A distinguished member of the Better Records Rock and Pop Hall of Fame.
The tonality here is rich, tubey and warm. It doesn’t get thick or murky as many copies have a tendency to do.
The amazing engineer KEN SCOTT (Ziggy Stardust, Magical Mystery Tour, Honky Chateau, Crime of the Century, Truth, Birds of Fire) is the man responsible for the sound here.
The kind of Tubey Magical richness, smoothness and fullness he achieved at Trident in the early ’70s as well as here at a certain French country estate have never been equaled elsewhere in our opinion.
What to Listen For (WTLF)
Here are some of the things we specifically listen for in a ’70s Pop/Rock record.
Our hottest Hot Stamper copies are simply doing more of these things better than any of the other copies we played in our shootout.
The best copies — and this is As Good As It Gets, Triple Triple — have:
- Greater immediacy in the vocals (most copies are veiled and distant to some degree);
- Natural tonal balance (many copies are at least slightly brighter or darker than ideal; those with the right balance are the exception, not the rule);
- Good solid weight (so the bass sounds full and powerful);
- Spaciousness (the best copies have wonderful studio ambience and space);
- Tubey Magic, without which you might as well be playing a CD;
- And last but not least, transparency, the quality of being able to see into the studio, where there is plenty of musical information to be revealed in this sometimes simple, sometimes complex and sophisticated recording.
Teacher I Need You
Blues for My Baby and Me
Have Mercy on the Criminal
I’m Gonna Be a Teenage Idol
Texas Love Song
High Flying Bird
Elton John became a true superstar with 1972’s Honky Chateau. He followed that album with Don’t Shoot Me I’m Only the Piano Player, his most direct, pop-oriented album to date… the hits are remarkable — “Daniel” is a moving ballad and “Crocodile Rock” is a sly take on ’50s rock & roll… it is a very enjoyable piece of well-crafted pop/rock.
Don’t Shoot Me I’m Only the Piano Player is the sixth studio album by Elton John. released by DJM Records, it was John’s sixth normal studio album release, and was his second straight No. 1 album in the US, yielding his first No. 1 single in both the US and Canada: “Crocodile Rock”.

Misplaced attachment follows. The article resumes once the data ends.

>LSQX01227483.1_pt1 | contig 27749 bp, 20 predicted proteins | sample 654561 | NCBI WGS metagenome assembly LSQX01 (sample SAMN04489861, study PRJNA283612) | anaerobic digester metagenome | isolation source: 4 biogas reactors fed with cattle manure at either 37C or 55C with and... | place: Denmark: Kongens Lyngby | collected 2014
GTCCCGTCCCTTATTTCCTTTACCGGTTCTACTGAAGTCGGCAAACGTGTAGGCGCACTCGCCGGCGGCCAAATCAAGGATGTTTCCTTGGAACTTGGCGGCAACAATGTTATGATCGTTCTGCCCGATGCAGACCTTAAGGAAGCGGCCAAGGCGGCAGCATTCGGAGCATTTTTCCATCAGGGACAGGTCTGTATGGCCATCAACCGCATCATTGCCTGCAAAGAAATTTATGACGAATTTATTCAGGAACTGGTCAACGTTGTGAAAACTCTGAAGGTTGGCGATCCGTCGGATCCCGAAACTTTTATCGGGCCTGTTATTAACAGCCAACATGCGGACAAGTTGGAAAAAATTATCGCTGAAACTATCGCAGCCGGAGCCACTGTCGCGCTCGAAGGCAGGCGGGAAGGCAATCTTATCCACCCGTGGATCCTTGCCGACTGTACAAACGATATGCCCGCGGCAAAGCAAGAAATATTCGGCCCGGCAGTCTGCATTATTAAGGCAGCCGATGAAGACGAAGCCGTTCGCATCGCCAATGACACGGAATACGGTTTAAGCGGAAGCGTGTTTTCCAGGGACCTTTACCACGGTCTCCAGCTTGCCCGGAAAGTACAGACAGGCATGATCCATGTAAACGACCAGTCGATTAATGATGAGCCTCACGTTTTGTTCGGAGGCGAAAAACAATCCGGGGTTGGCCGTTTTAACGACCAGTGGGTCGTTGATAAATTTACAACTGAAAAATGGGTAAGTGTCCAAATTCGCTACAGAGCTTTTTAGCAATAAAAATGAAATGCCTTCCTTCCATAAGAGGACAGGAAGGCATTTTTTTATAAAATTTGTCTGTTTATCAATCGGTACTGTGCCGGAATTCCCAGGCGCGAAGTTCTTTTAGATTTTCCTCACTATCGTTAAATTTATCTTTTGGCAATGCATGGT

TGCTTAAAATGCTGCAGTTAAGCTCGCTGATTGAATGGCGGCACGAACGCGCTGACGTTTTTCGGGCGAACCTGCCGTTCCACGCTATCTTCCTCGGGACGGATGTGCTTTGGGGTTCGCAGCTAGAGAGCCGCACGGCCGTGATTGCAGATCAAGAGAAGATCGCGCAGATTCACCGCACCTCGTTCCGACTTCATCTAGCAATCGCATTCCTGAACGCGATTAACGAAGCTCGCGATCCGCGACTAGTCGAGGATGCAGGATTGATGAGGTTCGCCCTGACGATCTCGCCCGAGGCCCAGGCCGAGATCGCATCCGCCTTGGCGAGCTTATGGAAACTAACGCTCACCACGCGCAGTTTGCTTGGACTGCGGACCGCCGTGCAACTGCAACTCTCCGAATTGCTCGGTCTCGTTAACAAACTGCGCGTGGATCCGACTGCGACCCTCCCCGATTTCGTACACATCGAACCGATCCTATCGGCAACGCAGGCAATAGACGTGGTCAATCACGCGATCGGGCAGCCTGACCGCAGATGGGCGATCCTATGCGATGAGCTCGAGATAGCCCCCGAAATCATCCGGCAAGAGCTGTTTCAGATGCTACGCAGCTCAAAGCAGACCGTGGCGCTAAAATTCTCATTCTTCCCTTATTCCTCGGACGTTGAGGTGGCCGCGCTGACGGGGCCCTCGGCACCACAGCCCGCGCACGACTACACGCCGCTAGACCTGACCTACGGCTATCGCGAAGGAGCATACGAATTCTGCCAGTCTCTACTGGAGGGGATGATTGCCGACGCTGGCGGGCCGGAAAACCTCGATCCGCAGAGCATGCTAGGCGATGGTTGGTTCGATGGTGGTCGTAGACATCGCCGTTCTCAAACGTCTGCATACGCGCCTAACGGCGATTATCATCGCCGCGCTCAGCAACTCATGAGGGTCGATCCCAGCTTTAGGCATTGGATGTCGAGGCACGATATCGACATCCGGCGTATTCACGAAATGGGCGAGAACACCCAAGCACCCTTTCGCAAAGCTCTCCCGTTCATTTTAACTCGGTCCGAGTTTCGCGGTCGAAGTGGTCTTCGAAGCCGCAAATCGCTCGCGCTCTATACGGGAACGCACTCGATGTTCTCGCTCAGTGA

Once again, the team returned to France to record at the Château d’Hérouville, also known at the time as “Strawberry Studios”, which was how the studio was credited in the album’s sleeve. The album featured horns arranged by producer Gus Dudgeon on “Elderberry Wine” (the B-side to “Crocodile Rock”), “Midnight Creeper” and “I’m Gonna Be a Teenage Idol”, the latter of which was inspired by John’s friend, T-Rex frontman Marc Bolan.
The horn players were the same ones, in fact, who were used on Honky Château. Paul Buckmaster returned to add strings on “Blues for Baby and Me” and “Have Mercy on the Criminal”. During his Australian concerts with the Melbourne Symphony Orchestra in 1986, John lauded Buckmaster’s work on songs such as “Have Mercy on the Criminal”, calling the string arrangements “revolutionary”.
The album was a huge hit on both sides of the Atlantic, topping the UK and US album charts. It is one of only three albums to feature just the core band of John on pianos and keyboards, Davey Johnstone on guitars, Dee Murray bass and Nigel Olsson on drums, without percussionist Ray Cooper. The other two are Honky Château (1972) and Breaking Hearts (1984).
An outtake of note was a re-recording of “Skyline Pigeon”, which became the B-side to the single of “Daniel”.
Critics at the time called some of the performances, especially “Crocodile Rock”, derivative, which John freely acknowledged years later. In His Song: The Musical Journey of Elton John by author Elizabeth Rosenthal, John said “Crocodile Rock” was written as an overt homage to ’50s records, and his vocal intentionally mimicked singer Bobby Vee. “High Flying Bird” was designed to sound like a Van Morrison record, and “Midnight Creeper” was a tip of the hat to the Rolling Stones.
John toured Australia during 1972 and was so inspired by Daddy Cool’s hit single “Eagle Rock” that, with Taupin, he wrote “Crocodile Rock”. The cover of this album has a photo of lyricist Taupin wearing a “Daddy Who?” promotional badge.
Don’t Shoot Me… was also, according to John, the first album during which he felt comfortable experimenting with his vocal performances and style.